Today, 10,000 people in the United States turned 65. Tomorrow, 10,000 people will turn 65. Every day for the next ten years, 10,000 people will turn 65.
The American population in rural areas is aging even more quickly than the rest of the country. The map shows the percentage of the population that is above 65 in each county in the US. The rural counties with a high percentage of older residents (dark green) outnumber the urban counties with a high percentage of older residents (dark blue). The average age in rural counties is seven years older than in urban counties due to trends in migration. Many seniors retire to rural areas to enjoy their natural beauty, slower pace of life, and lower housing costs. Nationally, young people are moving from rural areas and suburbs to urban centers as jobs shift. One third of the country’s oldest counties experience persistent population loss. Retirees moving to rural areas, while younger people move away, contribute to an aging rural population. From 1980 to 2016, the portion of the rural population over the age of 65 increased by 62%.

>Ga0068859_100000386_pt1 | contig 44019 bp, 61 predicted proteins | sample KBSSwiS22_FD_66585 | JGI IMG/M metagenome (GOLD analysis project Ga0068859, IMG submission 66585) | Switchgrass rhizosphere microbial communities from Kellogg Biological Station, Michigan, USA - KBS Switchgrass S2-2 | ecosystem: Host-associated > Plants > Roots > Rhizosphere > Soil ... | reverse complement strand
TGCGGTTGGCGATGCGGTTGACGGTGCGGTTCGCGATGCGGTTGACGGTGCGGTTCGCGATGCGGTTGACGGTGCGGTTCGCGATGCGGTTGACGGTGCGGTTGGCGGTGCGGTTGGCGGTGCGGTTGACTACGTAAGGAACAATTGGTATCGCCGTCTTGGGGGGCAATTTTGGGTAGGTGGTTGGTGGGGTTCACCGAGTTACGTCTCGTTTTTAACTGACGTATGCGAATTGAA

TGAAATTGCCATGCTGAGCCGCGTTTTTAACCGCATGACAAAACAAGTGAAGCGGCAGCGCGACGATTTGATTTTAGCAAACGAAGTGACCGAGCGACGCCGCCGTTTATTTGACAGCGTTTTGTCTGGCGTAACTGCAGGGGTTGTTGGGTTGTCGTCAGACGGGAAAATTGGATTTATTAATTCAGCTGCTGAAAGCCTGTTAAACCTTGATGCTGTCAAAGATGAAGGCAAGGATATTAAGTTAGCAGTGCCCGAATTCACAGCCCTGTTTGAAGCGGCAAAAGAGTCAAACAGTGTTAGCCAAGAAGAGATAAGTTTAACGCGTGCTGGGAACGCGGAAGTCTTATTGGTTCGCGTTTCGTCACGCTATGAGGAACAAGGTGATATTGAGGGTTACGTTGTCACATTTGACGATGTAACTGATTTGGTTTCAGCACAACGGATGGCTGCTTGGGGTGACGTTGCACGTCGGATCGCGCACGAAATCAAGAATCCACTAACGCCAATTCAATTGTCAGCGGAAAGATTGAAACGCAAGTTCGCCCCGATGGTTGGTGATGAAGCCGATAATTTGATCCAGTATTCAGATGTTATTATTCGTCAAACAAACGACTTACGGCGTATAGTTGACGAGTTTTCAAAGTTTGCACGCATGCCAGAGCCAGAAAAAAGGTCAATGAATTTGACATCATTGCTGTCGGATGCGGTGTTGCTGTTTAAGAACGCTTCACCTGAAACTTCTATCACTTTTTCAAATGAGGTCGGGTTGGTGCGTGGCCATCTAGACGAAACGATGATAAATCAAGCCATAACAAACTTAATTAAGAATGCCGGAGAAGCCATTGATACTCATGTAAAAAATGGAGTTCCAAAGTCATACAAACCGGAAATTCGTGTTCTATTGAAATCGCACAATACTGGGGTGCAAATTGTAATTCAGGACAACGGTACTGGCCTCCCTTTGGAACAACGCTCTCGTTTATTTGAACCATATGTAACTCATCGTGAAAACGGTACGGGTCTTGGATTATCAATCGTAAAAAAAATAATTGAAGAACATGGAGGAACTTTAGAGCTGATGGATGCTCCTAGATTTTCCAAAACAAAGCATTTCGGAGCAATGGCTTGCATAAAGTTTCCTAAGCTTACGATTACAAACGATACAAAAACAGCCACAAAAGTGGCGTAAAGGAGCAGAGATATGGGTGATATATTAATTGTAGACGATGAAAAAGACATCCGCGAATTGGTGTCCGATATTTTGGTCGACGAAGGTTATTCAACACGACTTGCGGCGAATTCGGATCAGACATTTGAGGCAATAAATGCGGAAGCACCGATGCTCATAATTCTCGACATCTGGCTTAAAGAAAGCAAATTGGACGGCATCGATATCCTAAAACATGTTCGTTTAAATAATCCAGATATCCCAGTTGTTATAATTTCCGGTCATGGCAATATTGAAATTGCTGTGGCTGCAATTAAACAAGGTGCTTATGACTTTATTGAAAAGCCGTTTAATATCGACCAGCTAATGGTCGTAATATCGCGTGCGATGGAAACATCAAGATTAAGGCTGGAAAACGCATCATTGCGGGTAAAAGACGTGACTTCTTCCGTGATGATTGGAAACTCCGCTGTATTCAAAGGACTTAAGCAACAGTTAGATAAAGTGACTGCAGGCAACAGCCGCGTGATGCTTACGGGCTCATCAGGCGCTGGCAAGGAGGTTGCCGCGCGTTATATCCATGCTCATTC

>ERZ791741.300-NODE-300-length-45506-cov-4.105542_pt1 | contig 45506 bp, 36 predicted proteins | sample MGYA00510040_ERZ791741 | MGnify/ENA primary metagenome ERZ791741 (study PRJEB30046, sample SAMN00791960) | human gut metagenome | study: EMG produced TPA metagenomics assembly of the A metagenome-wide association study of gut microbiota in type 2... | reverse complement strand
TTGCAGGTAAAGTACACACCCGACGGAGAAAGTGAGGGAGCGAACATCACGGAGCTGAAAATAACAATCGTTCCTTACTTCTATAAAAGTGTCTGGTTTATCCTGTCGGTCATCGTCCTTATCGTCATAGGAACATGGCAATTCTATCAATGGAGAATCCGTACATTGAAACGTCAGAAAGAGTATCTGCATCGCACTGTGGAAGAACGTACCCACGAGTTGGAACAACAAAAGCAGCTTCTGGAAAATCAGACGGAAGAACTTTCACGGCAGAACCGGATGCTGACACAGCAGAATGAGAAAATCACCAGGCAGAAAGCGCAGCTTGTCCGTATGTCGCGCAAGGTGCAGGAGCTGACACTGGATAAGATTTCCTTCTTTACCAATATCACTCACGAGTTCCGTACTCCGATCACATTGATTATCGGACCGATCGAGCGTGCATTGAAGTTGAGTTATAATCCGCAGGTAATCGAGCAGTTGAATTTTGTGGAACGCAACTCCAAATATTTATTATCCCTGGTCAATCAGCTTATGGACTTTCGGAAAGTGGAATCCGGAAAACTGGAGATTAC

The healthcare infrastructure in the US is unprepared to support the medical needs of an aging rural population. In the past 10 years, 113 rural hospitals have shut their doors. Rural areas also face significant shortages in healthcare personnel. The Government Accounting Office estimates a shortage of 20,000 rural primary care physicians nationally by 2025. Rural patients must often travel significant distances to the few healthcare providers and hospitals in their areas.
An aging American population and rural healthcare shortages culminate in a major healthcare access gap for rural seniors. Limited access to care in rural areas is associated with poor health and high mortality rates for chronic conditions. Without significant government investment in rural healthcare infrastructure, rural seniors will die younger than their urban peers.
Databyte via Rural Aging in Place Toolkit, Rural Health Information Hub. 4 June 2019.